Joseph Alfred Lamy (Lamy Père) 1850-1919 – French Bow Maker

Joseph Alfred Lamy, also known as Lamy Père, was a renowned French bow maker of the early twentieth century. He gained significant recognition in his field due to his exceptional craftsmanship.

In this article, you will learn more about Joseph Alfred Lamy’s life, work, and legacy.

Lamy’s early life

It was common for French families of luthiers and archetiers to use identical first and last names, which can get confusing! The Lamy family was no different. Jean Joseph Lamy (1813-1886) was not a prominent violin maker but an occasional one. He had several sons, three of whom were named Joseph. His descendants, particularly his sons and grandsons, earned recognition for the Lamy family name, especially as bow-makers.

Joseph Alfred Lamy

Lamy was born in Mirecourt, France, and his birth registration shows Léon Nicolas, a luthier, as a witness. He was apprenticed to Charles Claude Nicolas Husson in 1862. He left to work in Château-Thierry under the direction of Pierre Louis Gautrot in 1868, where he would have met co-worker Joseph Voirin. The connection must have been more than casual as Voirin was a witness at the birth registration of all five of Lamy’s children. In 1876 he moved to Paris to work for François Nicolas Voirin, remaining until Voirin died in 1885. He then began to trade in his own right.

Lamy opened his workshop in the Rue du Faubourg Poissonière, Paris; his son took over after Lamy died in 1919. Lamy’s bows were awarded silver and gold medals at exhibitions in Paris in 1889 and 1890.

Lamy’s style and work

His work in 1876-1889 is firmly rooted in the Voirin style showing thin, delicately chamfered heads and small-throated frogs. Some nickel mounted bows date from his early years of independence. From 1890 to 1900, the work becomes more definitively Lamy rather than Voirin, generally exhibiting frogs with mother-of-pearl eyes and buttons in three pieces. From 1900, heads became wider with bolder chamfers, and the throats of the frogs also widened.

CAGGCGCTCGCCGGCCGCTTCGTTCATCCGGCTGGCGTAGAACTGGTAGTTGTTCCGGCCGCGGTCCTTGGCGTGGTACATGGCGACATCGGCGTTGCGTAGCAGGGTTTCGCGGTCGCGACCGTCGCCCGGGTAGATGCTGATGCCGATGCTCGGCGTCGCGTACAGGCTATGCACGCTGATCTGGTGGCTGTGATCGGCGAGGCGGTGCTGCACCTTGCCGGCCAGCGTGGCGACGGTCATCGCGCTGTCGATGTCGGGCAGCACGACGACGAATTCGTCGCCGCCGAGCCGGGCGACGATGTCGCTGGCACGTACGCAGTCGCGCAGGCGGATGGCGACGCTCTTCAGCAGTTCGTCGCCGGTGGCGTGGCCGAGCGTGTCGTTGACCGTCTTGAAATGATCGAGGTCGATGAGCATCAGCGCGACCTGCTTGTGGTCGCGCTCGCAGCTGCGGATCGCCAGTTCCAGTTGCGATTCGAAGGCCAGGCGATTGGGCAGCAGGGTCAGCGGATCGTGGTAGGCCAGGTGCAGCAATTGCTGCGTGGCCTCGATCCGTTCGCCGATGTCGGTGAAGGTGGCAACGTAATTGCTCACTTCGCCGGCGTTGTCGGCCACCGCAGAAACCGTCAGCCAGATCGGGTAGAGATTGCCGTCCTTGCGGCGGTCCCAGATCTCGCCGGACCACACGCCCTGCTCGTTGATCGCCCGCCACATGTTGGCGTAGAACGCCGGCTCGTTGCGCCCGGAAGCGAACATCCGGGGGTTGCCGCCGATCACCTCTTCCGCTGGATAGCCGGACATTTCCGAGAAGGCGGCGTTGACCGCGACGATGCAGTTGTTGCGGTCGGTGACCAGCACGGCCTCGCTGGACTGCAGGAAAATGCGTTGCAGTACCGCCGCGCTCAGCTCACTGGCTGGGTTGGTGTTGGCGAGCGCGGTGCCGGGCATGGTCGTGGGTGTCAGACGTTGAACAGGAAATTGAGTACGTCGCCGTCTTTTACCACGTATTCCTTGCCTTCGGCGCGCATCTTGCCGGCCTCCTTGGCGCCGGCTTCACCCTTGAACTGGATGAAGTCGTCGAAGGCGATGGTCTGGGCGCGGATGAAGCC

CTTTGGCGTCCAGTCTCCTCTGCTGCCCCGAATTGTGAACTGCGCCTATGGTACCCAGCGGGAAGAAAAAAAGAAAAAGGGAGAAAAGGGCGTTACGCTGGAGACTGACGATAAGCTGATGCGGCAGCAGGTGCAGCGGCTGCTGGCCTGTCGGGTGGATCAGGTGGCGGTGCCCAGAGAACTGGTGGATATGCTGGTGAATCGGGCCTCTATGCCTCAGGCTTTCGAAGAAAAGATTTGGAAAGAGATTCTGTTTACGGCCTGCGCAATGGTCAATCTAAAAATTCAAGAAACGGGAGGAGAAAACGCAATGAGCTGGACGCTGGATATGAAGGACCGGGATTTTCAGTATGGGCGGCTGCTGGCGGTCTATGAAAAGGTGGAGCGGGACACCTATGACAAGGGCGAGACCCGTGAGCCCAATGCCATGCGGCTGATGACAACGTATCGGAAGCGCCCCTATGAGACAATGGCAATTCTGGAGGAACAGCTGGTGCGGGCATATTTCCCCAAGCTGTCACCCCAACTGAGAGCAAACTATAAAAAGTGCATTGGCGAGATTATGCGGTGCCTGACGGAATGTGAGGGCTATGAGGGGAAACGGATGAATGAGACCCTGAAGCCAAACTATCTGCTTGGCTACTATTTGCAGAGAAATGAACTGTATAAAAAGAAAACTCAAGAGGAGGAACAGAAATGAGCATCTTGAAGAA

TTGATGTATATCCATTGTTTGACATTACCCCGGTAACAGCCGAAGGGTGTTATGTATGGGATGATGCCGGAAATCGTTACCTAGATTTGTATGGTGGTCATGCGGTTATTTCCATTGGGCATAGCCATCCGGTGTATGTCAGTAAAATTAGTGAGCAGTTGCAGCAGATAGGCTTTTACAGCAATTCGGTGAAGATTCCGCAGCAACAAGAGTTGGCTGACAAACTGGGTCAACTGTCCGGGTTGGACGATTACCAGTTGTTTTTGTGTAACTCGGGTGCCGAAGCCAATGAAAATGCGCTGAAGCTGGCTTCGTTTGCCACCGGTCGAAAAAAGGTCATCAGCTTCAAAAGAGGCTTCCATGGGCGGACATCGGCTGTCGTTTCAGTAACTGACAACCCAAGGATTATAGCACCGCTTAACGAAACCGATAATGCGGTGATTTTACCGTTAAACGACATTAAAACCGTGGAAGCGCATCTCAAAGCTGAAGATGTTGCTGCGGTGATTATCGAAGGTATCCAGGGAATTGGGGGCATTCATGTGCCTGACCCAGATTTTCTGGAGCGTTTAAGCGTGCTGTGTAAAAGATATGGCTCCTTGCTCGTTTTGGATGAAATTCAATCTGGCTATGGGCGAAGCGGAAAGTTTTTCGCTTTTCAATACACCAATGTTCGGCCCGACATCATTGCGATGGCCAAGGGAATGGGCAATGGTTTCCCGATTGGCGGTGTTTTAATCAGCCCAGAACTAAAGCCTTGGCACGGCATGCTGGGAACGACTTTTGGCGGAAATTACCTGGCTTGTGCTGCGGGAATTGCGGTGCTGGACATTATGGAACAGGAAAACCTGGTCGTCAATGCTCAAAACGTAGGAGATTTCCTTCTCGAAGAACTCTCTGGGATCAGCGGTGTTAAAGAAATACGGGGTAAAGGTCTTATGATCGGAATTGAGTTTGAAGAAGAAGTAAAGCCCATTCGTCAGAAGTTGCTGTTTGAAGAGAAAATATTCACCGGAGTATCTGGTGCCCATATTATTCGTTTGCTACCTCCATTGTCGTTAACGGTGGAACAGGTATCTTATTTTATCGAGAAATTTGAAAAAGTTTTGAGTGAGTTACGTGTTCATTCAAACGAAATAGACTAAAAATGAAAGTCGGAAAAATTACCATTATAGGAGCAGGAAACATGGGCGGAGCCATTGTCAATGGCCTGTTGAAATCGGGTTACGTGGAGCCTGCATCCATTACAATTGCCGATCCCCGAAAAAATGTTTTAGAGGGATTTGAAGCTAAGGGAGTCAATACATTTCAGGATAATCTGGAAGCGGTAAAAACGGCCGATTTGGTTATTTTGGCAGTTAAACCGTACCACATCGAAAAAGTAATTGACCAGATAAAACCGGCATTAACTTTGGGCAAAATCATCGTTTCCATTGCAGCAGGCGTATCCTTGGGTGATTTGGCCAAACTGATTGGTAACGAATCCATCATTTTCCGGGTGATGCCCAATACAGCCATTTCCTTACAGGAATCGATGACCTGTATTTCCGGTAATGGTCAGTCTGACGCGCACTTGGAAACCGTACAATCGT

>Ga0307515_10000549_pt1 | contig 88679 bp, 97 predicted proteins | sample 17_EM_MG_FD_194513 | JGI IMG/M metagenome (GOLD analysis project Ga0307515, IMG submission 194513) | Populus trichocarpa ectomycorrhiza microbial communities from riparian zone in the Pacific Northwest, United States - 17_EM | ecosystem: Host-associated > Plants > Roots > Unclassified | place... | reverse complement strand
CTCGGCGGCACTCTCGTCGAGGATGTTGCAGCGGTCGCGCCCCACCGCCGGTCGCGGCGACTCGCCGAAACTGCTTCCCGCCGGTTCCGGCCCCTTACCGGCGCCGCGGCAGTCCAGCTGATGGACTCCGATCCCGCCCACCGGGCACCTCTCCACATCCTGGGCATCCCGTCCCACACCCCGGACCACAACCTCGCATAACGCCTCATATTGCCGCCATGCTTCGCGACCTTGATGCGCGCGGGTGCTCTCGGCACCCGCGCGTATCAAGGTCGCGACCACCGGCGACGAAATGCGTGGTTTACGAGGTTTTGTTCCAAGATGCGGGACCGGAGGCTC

Influence from Lamy’s children

Lamy’s sons Hippolyte Camille (1875-1942) and George Léon (1881-1915) assisted their father: Hippolyte from 1890 and George from 1896. It may be that the influence of his children had some bearing on the stylistic changes made from 1890 onwards.


His brand states, ‘A.LAMY Á PARIS’. The first, slightly smaller brand dates from 1885-90, the second from 1890 onwards. Bows made for various expositions carry the stamp stating this on the audience side of the stick. After Lamy died in 1919 during the influenza pandemic. Hippolyte took over the workshop and continued to use his father’s brand. The stamp, ‘Alfred Lamy’, was used by Joseph Alfred Lamy’s nephew, Alfred (1886-1922), who worked, at times, for both Cuniot and Laberte.

It is worth noting that Joseph Alfred Lamy was a renowned bowmaker whose work set the standard for the general trend toward heavier bows, which greatly influenced French bow making during the late 19th century. One of his most notable pupils and colleagues was Eugène Sartory, considered a classic in 20th century bow making. Lamy’s contributions to modern French bow making make him one of the most significant masters in this craft.

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